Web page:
I lost my main source of income when lockdown was enforced, but luckily I still have a lot of things to do – like running the record label and Radio Quântica. We started a festival last year focused on marginalised identities (women, queer people, trans people, people of colour), and we just did a charity compilation donating to anti-racism organisations.

What’s your public transport system like at the moment?

There have been reports of overcrowding in some of the underground lines, but the trams in Lisbon work pretty well. The old ones you see on the postcards are small, but we have the big modern versions, too.

You have to wear a mask on public transport, or you’ll be fined. I think it’s 30 Euros. But you can walk around easily, and the weather is the best you could get in Europe, especially during spring and summer.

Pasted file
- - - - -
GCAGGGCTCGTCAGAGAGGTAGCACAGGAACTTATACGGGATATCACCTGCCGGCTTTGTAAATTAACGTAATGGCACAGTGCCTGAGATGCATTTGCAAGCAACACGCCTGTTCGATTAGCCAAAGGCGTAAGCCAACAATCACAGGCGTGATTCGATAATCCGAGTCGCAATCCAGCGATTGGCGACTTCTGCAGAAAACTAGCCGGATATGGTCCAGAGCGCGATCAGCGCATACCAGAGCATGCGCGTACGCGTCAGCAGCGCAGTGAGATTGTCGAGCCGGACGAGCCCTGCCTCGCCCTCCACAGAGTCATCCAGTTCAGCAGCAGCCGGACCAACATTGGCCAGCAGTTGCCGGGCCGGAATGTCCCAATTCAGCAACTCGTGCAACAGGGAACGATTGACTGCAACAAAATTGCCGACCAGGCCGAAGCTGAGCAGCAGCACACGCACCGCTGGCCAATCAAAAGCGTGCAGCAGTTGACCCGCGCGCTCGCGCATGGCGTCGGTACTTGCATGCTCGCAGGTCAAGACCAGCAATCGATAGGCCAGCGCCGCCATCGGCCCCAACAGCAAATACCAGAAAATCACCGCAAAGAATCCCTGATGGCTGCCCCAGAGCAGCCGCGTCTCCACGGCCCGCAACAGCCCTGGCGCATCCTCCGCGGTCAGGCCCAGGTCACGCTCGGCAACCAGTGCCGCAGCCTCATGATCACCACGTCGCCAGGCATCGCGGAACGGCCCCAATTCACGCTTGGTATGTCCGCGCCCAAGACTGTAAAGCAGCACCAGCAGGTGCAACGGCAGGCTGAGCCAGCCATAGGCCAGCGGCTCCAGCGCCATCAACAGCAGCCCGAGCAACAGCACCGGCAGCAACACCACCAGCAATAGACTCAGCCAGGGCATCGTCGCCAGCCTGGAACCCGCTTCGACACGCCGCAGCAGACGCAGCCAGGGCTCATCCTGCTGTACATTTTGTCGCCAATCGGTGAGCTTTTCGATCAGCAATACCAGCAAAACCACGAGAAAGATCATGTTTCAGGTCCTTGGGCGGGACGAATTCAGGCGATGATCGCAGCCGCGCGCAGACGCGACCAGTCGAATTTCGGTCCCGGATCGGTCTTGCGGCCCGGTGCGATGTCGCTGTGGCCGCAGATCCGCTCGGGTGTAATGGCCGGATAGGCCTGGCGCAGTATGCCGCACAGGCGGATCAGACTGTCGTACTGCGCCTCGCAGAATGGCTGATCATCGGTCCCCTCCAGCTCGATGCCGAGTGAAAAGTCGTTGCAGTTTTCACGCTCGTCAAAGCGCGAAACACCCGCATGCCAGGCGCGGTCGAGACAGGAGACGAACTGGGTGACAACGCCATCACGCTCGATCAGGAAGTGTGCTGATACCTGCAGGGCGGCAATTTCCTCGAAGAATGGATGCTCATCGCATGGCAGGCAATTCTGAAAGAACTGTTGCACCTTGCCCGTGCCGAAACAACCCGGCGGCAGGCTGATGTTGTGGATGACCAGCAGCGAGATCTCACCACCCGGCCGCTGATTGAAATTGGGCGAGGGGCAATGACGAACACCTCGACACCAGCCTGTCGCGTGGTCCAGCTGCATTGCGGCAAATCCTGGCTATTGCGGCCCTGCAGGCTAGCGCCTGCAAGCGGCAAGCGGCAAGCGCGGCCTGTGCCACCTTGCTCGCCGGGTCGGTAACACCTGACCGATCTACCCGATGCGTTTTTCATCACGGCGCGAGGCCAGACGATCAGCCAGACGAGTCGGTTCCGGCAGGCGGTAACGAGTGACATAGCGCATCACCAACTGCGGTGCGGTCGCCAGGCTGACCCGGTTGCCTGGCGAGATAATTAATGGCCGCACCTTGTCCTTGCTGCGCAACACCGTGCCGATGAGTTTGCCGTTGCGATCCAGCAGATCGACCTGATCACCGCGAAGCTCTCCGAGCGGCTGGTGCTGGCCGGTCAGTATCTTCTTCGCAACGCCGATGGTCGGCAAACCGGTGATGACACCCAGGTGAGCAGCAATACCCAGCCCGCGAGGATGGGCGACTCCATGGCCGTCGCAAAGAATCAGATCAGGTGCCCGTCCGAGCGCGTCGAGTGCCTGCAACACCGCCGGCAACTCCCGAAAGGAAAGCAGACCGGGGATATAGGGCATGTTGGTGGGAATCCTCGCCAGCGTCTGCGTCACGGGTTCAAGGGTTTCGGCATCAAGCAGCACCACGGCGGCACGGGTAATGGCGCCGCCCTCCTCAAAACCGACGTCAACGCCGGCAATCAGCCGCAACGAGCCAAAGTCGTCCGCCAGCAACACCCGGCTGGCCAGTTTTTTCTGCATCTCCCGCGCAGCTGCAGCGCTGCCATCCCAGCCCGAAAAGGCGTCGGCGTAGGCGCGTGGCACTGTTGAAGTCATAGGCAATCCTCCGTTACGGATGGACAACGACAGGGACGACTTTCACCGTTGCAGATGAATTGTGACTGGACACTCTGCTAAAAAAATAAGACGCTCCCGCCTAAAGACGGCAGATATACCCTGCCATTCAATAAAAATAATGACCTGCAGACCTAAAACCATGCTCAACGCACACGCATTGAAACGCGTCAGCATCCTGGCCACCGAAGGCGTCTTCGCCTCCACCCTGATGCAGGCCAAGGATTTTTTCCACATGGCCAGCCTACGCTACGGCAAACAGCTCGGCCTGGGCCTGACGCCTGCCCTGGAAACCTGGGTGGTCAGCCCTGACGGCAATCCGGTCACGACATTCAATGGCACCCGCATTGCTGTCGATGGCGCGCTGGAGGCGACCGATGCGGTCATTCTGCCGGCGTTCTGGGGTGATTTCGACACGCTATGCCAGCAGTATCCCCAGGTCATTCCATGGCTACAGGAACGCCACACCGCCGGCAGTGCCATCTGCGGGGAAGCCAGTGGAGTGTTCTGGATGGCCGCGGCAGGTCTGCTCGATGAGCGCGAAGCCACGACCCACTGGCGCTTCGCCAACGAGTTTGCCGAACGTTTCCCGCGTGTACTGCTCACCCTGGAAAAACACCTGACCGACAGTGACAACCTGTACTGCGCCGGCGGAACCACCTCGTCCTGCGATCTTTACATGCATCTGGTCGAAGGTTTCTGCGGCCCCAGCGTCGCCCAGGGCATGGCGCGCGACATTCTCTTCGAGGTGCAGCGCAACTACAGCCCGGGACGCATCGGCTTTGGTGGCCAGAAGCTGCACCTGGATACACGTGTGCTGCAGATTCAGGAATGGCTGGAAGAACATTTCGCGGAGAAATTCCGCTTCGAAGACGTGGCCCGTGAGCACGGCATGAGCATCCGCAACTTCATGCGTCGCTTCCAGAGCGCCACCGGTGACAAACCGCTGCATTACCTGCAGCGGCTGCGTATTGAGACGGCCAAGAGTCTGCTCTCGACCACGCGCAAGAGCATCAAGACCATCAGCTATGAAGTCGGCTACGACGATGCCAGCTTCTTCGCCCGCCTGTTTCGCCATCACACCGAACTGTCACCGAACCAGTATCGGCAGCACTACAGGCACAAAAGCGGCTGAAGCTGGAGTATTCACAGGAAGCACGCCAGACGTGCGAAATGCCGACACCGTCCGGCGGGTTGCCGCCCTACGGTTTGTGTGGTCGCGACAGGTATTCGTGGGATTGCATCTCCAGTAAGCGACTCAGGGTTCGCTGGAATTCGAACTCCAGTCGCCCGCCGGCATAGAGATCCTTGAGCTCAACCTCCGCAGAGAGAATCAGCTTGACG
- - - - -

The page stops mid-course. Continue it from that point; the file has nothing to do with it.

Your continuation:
Where can we get a music fix?

Clubs and bars are still not operating properly, but there’s some music programming run by local promoters at gardens and parks and other DIY community spaces in the daytime.

Filho Único has some wonderful programming every Friday in August at the Museus do Chiado gardens, and every Friday in September at the Galeria Quadrum garden. They feature a variety of underground Portuguese artists, and I’ll be performing a naive showcase on September 4 alongside two of my favourite local artists, Odete and BLEID.

Anjos 70 have been doing a lovely afternoon programming with music too, as well as Arroz Estúdios and Crew Hassan.

Immerse yourself in emerging Portuguese music by supporting labels on-or-offline: I recommend Troublemaker Records, Príncipe and Paraíso. Record shops like Carbono, Flur and Sound Club are all really good.

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List your favourite restaurants open for a bite to eat.